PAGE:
#237    lightly

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Posted 17 August 2012 - 03:49 PM

ah, ok,   Thanks a lot cormac.      My friend Mr. Google  wasn't immediately forthcoming on the question of us sharing any sort of DNA  with say,  frogs  or sponges or whatever.  I just wondered if we somehow did...  or, what sort of genetic material we shared.. if any?

As for Stan Gooch's idea,   I would think we must have had some cultural Exchange with our Neanderthal cousins. How much is probably hard to figure out.

Important:  The above may contain errors, inaccuracies, omissions, and other limitations.

#238    cormac mac airt

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Posted 17 August 2012 - 05:17 PM

View Postlightly, on 17 August 2012 - 03:49 PM, said:

ah, ok,   Thanks a lot cormac. My friend Mr. Google  wasn't immediately forthcoming on the question of us sharing any sort of DNA  with say,  frogs  or sponges or whatever.  I just wondered if we somehow did...  or, what sort of genetic material we shared.. if any?

As for Stan Gooch's idea,   I would think we must have had some cultural Exchange with our Neanderthal cousins. How much is probably hard to figure out.

That really gets into a whole different area, lightly, since in the broadest sense ALL lifeforms on Earth share a genetic relationship. But it doesn't really factor into the human question until we see close genetic relationships such as with HSS and other hominids and it can be determined HOW close those relationships are/were.

Another question that comes to mind is how much of any cultural exchange was "active" instead of "passive". In other words, how much was actually shared/taught by one group to the other as opposed to just copied/mimiced from something one group or the other may have seen but not necessarily understood.

cormac

Edited by cormac mac airt, 17 August 2012 - 05:18 PM.

The city and citizens, which you yesterday described to us in fiction, we will now transfer to the world of reality. It shall be the ancient city of Athens, and we will suppose that the citizens whom you imagined, were our veritable ancestors, of whom the priest spoke; they will perfectly harmonise, and there will be no inconsistency in saying that the citizens of your republic are these ancient Athenians. --  Plato's Timaeus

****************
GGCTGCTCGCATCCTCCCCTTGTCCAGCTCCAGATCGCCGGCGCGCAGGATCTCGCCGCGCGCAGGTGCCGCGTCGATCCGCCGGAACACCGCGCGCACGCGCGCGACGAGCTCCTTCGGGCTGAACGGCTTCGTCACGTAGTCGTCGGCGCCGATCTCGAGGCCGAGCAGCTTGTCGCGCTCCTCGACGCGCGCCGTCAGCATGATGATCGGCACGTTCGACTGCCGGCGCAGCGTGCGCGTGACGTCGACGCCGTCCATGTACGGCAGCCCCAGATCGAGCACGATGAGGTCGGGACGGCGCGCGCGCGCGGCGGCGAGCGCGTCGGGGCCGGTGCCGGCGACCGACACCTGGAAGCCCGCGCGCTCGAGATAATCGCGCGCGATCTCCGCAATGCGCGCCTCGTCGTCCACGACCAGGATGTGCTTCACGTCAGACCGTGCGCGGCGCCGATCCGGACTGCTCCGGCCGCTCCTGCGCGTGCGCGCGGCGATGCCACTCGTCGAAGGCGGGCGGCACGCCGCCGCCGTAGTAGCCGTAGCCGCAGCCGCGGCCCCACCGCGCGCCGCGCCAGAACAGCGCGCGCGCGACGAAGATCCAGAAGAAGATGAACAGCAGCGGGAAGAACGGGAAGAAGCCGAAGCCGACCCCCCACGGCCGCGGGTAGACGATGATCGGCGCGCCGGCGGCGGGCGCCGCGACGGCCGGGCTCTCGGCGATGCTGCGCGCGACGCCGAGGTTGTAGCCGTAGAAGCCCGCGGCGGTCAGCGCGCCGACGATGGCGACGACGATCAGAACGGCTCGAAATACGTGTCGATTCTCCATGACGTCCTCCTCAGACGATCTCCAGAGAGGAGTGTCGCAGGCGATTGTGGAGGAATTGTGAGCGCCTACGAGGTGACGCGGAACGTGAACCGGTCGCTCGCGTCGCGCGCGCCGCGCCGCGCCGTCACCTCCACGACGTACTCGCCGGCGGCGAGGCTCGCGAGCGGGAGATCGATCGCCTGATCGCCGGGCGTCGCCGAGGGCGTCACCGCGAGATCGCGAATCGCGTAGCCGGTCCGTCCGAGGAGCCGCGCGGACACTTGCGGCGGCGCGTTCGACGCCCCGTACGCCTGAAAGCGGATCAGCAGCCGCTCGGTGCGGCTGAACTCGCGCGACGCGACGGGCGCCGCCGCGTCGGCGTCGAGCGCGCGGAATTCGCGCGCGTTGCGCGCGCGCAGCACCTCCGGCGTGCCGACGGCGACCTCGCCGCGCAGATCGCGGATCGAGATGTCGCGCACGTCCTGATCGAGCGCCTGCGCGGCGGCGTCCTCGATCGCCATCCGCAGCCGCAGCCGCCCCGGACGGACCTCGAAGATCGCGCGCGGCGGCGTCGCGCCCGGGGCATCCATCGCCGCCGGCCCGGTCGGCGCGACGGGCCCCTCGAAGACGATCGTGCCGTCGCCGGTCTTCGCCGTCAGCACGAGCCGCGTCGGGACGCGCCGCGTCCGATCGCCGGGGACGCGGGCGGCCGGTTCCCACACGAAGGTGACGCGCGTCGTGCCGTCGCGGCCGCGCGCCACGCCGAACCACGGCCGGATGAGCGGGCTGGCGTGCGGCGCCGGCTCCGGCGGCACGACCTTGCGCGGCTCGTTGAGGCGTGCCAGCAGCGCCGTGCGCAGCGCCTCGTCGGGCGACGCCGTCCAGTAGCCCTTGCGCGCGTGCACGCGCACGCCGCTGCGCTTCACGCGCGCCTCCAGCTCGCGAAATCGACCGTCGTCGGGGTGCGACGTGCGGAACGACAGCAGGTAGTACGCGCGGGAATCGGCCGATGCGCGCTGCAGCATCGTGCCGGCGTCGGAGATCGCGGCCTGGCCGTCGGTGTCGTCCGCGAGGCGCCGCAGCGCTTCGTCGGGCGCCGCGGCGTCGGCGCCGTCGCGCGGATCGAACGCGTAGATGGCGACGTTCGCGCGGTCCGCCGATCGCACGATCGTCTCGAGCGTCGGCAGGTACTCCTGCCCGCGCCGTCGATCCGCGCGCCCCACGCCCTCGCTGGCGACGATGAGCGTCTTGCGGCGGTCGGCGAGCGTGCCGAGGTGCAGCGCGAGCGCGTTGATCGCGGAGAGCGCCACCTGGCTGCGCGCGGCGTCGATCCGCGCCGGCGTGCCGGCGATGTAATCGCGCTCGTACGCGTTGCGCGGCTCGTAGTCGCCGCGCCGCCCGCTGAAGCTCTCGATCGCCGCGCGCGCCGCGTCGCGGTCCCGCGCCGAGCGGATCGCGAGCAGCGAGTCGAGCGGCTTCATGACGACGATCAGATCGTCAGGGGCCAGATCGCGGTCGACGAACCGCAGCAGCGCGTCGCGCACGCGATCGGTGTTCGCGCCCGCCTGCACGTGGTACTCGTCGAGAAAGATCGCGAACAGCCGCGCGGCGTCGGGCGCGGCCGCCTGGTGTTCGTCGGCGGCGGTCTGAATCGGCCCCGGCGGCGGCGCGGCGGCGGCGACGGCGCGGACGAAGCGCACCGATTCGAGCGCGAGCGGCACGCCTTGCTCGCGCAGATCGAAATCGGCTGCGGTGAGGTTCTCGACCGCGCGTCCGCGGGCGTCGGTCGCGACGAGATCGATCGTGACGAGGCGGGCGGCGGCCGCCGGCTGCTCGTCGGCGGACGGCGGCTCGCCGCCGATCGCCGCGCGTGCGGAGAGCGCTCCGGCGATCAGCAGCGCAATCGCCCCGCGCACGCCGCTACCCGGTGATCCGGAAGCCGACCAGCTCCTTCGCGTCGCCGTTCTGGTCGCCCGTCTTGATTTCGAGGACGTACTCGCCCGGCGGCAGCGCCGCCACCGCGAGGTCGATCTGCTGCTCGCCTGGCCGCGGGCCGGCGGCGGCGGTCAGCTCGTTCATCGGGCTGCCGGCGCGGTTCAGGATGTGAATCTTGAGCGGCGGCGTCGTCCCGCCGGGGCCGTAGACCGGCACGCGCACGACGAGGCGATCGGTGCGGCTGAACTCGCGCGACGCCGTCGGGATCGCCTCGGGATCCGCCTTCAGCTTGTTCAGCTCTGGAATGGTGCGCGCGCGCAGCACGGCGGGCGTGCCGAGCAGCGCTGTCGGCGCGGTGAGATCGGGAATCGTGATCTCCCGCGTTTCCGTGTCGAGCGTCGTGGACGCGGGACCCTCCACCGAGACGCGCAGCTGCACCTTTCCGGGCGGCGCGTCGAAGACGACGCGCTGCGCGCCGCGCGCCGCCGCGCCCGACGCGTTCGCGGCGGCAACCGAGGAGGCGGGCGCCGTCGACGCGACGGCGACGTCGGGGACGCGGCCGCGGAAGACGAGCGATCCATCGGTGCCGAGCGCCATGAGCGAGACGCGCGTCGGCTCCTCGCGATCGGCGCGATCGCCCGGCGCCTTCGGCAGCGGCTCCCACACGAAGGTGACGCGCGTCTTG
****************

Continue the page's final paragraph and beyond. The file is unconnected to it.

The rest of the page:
#239    lightly

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Posted 17 August 2012 - 11:32 PM

Thanks for the explanation.


   ... and that seems like a good point cormac.    Observation without interaction.  .. (You should see the way they make fire!*)      
It's interesting to think about the possibilities.

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#240    jmccr8

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Posted 18 August 2012 - 06:24 PM

Hi Cormac,

   Glad to see that you are back in the thread,and yes it is possible that somethings may be copied from one culture by another through observation.I have learned things in my trade or other associated trades in the same manner,however I was not hiding behind a rock or tree when it happened,I was in an environment where I was interacting with others and able to observe them while they worked.They knew I was there, they either didn't care or were not aware that I was observing them.

   The settlement of North America by Europeans gives us some examples of interactions where one culture aids in the survival of another.Thanksgiving Day is based on how one culture saw that another new culture was not able to survive without their help, and took compassion on them.Could something similar have happened with Neanderthals and Homo-Sapiens? Neanderthals had existed in colder climates and would have been well adapted to surviving, some of the articles in the pages of this thread have shown that Neanderthals had compassion and cared for others that had been injured or unable to survive without assistance,is it possible that they mentored Homo-Sapiens in some ways?
jmccr8